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From: williamkempf_at_[hidden]
Date: 2001-08-09 14:47:30

--- In boost_at_y..., "Alexander Terekhov" <terekhov_at_d...> wrote:
> > I've not included a return type currently. That's something
> > open for debate, but I find that most of the time it's not an
> > return that you need, so the whole C based concept of returning an
> > integer is flawed and serves little purpose. But that's *MY*
> > and I'm more than willing to listen to arguments on this one.
> it would be great to have some template based solution with join
> returning a pointer (NULL used as cancel indication). C++ thread
> object could be used to store the return value to avoid extra memory
> management.

Possibly doable, but very complicated. I currently envision users
using a function object to hold the result data, so there's no need
for a return at all.

template <typename T>
struct call_with_result
   call_with_result(boost::function0<T>& func) : m_func(func) {}
   void operator()()
      m_result = m_func();
   T m_result;
   boost::function0<T> m_func;

call_with_result<foo> call(threadfunc);
boost::thread thrd(call);
foo result = call.m_result;

A minimum of 2 extra lines for the caller, but it's fairly straight
forward and easy to do. Given that in my own personal experience you
need a return from a thread only a VERY small fraction of the time
this doesn't seem like much of an issue. Again, though, I'm very
open to debate, though if anything decided is going to require
significant effort it's not likely to be included in the initial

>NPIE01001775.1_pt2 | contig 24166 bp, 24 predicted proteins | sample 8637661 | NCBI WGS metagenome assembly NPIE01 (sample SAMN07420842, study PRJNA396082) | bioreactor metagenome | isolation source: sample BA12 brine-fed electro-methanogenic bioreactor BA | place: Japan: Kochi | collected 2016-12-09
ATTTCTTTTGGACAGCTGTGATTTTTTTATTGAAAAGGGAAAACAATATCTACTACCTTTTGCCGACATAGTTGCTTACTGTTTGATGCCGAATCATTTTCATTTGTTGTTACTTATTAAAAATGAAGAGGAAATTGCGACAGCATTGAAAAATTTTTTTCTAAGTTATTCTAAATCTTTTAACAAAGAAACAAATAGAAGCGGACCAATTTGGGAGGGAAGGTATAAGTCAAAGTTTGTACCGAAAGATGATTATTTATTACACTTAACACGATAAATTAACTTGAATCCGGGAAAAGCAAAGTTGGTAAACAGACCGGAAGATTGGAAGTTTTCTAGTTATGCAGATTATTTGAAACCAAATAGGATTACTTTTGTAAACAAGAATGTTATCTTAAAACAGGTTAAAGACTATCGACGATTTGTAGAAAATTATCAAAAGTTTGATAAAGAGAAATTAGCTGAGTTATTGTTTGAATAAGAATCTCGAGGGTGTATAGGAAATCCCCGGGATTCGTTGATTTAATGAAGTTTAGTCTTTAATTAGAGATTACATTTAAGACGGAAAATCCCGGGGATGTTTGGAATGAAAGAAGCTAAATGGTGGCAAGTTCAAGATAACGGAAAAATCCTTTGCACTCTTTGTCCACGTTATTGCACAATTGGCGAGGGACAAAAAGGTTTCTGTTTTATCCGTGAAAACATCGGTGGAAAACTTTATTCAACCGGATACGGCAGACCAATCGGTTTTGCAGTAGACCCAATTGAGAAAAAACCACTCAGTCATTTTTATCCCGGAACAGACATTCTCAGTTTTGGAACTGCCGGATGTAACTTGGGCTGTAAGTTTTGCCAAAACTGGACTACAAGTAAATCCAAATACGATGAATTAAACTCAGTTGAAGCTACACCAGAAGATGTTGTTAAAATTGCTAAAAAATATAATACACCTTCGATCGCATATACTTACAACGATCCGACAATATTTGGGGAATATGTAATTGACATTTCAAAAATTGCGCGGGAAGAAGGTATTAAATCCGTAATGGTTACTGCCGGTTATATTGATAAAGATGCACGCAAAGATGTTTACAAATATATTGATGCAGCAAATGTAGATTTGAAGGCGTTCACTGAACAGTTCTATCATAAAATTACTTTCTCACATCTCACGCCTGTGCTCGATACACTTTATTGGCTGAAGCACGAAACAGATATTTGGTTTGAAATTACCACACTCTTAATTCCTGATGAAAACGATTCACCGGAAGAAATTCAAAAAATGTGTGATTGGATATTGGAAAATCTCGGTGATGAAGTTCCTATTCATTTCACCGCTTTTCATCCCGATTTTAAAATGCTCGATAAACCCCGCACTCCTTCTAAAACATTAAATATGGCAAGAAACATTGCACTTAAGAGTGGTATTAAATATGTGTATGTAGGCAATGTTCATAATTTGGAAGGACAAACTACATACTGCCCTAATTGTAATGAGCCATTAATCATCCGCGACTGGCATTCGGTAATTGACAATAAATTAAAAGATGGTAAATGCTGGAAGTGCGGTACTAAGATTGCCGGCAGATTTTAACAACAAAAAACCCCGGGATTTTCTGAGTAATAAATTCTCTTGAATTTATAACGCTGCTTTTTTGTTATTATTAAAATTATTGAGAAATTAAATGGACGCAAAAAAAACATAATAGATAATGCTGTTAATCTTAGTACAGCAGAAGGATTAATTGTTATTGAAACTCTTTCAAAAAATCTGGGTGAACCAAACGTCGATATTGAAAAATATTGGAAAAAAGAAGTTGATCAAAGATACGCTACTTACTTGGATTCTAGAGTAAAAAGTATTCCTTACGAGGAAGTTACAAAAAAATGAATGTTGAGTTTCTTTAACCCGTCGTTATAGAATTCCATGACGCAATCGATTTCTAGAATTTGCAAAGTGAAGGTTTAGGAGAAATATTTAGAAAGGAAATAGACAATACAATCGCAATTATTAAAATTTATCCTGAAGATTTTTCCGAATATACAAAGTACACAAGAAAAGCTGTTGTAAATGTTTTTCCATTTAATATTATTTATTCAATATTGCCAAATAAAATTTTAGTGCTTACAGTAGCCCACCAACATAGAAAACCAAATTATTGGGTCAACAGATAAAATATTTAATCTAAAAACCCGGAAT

submission. This is something that can be easily changed with out
breaking user code at a later date.

> > > thread::join() and thread::wait_blabla()
> > > ^^^^^^^^^^^^^^ ^^^^^^^^^^^^^^^^^^^^^
> > > *JOIN* wait for begin of
> > > multiple calls thread termination,
> > > (from multiple does not guarantee
> > > threads) is OK. that term. is completed
> > > on return.
> >
> > I don't totally follow you here. I don't see why there's a need
> > two differing semantics. When would it ever be valid to wait for
> > thread to "begin termination".
> when you are interested in return value only and/or just
> want to know that thread start routine have returned or
> was interrupted by _exit/cancel and do not want to wait
> for end of thread termination (eventual cleanup handlers,
> tsd destructors,...; allowing it to run "in parallel"
> after you have got return value/control flow indication;
> you could even detach the thread afterwards...);

I'm not sure that any of these are valid reasons. In Win32 the only
resource not cleaned up before the return from WaitFor*() is the
thread handle itself. So I've seen the need for multiple calls
to "join", but have not seen a need for this alternative "wait".

Bill Kempf

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